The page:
Peptic Ulcer (cont.)
In this Article
- Peptic ulcer facts
- What is a peptic ulcer?
- What causes of peptic ulcers?
- What are symptoms of peptic ulcers?
- How is a peptic ulcer diagnosed?
- What is the treatment for peptic ulcers?
- What are the complications of peptic ulcers?
- Peptic ulcer summary
- Find a local Gastroenterologist in your town
What is a peptic ulcer?
A peptic ulcer is a break in the inner lining of the esophagus, stomach, or duodenum. A peptic ulcer of the stomach is called a gastric ulcer; of the duodenum, a duodenal ulcer; and of the esophagus, an esophageal ulcer. Peptic ulcers occur when the lining of these organs is corroded by the acidic digestive (peptic) juices which are secreted by the cells of the stomach. A peptic ulcer differs from an erosion because it extends deeper into the lining of the esophagus, stomach, or duodenum and excites more of an inflammatory reaction from the tissues that are eroded.
Peptic ulcer disease is common, affecting millions of Americans yearly. Moreover, peptic ulcers are a recurrent problem; even healed ulcers can recur unless treatment is directed at preventing their recurrence. The medical cost of treating peptic ulcer and its complications runs into billions of dollars annually. Recent medical advances have increased our understanding of ulcer formation. Improved and expanded treatment options now are available.
What are the causes of peptic ulcers?
For many years, excess acid was believed to be the major cause of ulcer disease. Accordingly, the emphasis of treatment was on neutralizing and inhibiting the secretion of stomach acid. While acid is still considered necessary for the formation of ulcers, the two most important initiating causes of ulcers are infection of the stomach by a bacterium called "Helicobacter pyloricus" (H. pylori) and chronic use of anti-inflammatory medications, commonly referred to as NSAIDs (nonsteroidal anti-inflammatory drugs), including aspirin. Cigarette smoking also is an important cause of ulcer formation as well as failure of ulcer treatment.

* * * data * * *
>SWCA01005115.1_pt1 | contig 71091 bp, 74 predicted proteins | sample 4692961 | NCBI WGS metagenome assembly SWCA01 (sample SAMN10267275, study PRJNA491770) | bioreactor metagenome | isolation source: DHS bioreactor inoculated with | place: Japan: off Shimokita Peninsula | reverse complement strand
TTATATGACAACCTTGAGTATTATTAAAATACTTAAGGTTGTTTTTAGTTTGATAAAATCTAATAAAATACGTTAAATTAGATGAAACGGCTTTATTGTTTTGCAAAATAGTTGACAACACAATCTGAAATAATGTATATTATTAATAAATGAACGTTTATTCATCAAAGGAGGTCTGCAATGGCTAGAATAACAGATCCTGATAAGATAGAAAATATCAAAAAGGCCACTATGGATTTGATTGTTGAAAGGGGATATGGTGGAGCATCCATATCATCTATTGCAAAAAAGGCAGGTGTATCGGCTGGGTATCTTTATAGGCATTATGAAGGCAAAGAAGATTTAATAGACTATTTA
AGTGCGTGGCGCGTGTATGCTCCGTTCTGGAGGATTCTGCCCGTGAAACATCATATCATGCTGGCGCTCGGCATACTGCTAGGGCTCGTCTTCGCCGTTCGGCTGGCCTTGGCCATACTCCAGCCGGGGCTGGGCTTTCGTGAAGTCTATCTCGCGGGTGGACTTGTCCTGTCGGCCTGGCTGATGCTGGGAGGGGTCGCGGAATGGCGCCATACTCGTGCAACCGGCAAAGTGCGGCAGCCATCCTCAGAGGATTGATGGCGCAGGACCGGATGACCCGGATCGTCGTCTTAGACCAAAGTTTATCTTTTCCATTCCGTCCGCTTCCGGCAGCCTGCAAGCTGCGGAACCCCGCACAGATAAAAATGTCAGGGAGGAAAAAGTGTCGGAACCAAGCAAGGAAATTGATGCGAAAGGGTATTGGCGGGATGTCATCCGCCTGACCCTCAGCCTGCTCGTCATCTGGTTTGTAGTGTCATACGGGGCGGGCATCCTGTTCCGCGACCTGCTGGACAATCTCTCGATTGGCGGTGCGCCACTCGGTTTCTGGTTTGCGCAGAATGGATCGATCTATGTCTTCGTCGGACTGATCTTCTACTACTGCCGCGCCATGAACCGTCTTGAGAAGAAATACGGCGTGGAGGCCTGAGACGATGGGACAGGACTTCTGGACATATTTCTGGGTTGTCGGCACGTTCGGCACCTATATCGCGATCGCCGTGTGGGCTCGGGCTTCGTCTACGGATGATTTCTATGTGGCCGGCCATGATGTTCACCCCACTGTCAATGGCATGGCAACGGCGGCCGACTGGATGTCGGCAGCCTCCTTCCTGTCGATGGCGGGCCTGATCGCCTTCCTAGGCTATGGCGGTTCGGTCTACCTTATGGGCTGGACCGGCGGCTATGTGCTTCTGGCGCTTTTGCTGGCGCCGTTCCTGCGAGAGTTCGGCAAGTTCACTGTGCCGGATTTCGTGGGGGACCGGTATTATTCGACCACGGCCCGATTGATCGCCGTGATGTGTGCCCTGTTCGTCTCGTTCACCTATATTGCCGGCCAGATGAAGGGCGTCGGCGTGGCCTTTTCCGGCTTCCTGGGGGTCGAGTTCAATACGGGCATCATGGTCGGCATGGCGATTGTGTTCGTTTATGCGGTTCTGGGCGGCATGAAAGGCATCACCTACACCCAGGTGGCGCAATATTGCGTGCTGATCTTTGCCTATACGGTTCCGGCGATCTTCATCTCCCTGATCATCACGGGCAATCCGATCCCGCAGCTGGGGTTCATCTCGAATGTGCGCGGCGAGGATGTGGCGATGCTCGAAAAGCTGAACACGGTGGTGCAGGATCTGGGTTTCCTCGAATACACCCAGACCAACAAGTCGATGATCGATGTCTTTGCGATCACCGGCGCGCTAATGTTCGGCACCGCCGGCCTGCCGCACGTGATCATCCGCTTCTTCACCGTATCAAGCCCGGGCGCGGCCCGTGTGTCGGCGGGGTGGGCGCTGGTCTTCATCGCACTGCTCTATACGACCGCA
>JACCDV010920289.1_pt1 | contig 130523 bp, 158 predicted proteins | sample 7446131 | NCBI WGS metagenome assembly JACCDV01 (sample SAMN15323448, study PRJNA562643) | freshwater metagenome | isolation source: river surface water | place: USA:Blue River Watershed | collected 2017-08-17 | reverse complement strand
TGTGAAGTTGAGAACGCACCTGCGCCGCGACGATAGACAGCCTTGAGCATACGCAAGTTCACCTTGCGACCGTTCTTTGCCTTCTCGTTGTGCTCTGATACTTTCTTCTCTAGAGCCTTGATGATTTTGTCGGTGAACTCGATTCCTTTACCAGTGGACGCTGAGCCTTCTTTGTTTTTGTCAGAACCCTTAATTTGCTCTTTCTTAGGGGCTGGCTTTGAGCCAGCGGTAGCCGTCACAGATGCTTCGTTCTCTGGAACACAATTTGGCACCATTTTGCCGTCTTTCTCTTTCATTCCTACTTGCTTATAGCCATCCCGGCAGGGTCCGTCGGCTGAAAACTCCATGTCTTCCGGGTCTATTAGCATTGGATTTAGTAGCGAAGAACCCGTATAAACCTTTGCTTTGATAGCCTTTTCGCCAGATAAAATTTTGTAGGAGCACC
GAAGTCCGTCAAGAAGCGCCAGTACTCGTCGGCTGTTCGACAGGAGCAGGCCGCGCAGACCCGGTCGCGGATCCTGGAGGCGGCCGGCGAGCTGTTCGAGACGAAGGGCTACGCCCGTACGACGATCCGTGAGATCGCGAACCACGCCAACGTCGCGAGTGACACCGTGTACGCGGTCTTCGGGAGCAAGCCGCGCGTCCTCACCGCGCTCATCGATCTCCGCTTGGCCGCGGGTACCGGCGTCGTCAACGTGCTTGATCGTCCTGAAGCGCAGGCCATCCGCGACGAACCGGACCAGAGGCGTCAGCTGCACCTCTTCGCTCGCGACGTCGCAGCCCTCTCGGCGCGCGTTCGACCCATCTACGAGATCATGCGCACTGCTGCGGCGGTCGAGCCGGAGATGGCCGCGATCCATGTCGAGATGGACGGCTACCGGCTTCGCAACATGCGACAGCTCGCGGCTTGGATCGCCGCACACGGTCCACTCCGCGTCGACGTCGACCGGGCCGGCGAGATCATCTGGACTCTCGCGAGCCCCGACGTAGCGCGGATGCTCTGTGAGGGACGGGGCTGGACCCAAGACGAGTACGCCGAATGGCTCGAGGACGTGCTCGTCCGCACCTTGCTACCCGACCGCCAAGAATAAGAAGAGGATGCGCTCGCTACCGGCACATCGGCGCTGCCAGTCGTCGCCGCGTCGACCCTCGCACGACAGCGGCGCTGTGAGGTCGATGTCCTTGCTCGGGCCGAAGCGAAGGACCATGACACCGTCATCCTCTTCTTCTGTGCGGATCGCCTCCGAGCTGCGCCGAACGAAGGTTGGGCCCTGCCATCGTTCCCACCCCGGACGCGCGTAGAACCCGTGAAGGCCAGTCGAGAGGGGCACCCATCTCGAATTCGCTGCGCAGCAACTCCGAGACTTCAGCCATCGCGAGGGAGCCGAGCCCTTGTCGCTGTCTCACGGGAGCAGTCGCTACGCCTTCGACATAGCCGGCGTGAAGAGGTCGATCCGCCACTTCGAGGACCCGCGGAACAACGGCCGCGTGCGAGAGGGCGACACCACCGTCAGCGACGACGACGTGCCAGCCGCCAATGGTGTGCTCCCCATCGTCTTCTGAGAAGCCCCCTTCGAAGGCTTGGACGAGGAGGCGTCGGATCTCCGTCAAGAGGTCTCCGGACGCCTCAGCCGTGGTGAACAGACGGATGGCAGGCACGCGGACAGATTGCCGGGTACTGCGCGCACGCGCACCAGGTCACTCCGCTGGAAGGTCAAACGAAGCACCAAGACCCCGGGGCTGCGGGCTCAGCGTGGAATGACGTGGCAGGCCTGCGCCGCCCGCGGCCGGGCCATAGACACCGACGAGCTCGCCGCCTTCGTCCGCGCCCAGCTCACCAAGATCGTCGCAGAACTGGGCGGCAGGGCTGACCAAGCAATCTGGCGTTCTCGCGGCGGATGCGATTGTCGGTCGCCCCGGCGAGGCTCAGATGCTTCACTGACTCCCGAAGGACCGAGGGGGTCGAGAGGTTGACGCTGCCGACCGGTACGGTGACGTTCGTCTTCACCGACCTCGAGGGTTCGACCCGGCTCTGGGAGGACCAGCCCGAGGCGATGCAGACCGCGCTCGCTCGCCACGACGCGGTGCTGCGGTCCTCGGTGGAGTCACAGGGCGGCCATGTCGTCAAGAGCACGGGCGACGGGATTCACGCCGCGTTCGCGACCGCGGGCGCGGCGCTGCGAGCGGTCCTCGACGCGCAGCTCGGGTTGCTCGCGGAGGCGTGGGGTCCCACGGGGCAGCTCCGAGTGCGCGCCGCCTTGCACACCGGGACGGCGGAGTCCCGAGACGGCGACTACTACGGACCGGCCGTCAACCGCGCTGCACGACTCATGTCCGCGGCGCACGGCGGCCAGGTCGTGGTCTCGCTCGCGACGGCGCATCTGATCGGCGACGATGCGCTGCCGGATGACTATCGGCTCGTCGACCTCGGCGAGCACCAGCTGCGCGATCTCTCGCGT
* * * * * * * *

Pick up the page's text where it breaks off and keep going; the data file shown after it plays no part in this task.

Infection with H. pylori is very common, affecting more than a billion people worldwide. It is estimated that half of the United States population older than age 60 has been infected with H. pylori. Infection usually persists for many years, leading to ulcer disease in 10% to 15% of those infected. In the past, H. pylori was found in more than 80% of patients with gastric and duodenal ulcers. With increasing appreciation, diagnosis and treatment of this infection, however, the prevalence of infection with H. pylori as well as the proportion of ulcers caused by the bacterium has decreased; it is estimated that currently only 20% of ulcers are associated with the bacterium. While the mechanism by which H. pylori causes ulcers is complex, elimination of the bacterium by antibiotics has clearly been shown to heal ulcers and prevent the recurrence of ulcers.
NSAIDs are medications used for the treatment of arthritis and other painful inflammatory conditions in the body. Aspirin, ibuprofen (Motrin), naproxen (Naprosyn), and etodolac (Lodine) are a few of the examples of this class of medications. Prostaglandins are substances which are important in helping the linings of the esophagus, stomach, and duodenum to resist damage by the acidic digestive juices of the stomach. NSAIDs cause ulcers by interfering with prostaglandins in the stomach.
Cigarette smoking not only causes ulcers, but it also increases the risk of complications from the ulcers such as ulcer bleeding, stomach obstruction, and perforation. Cigarette smoking also is a leading cause of failure of treatment for ulcers.
Contrary to popular belief, alcohol, coffee, colas, spicy foods, and caffeine have no proven role in ulcer formation. Similarly, there is no conclusive evidence to suggest that life stresses or personality types contribute to ulcer disease.
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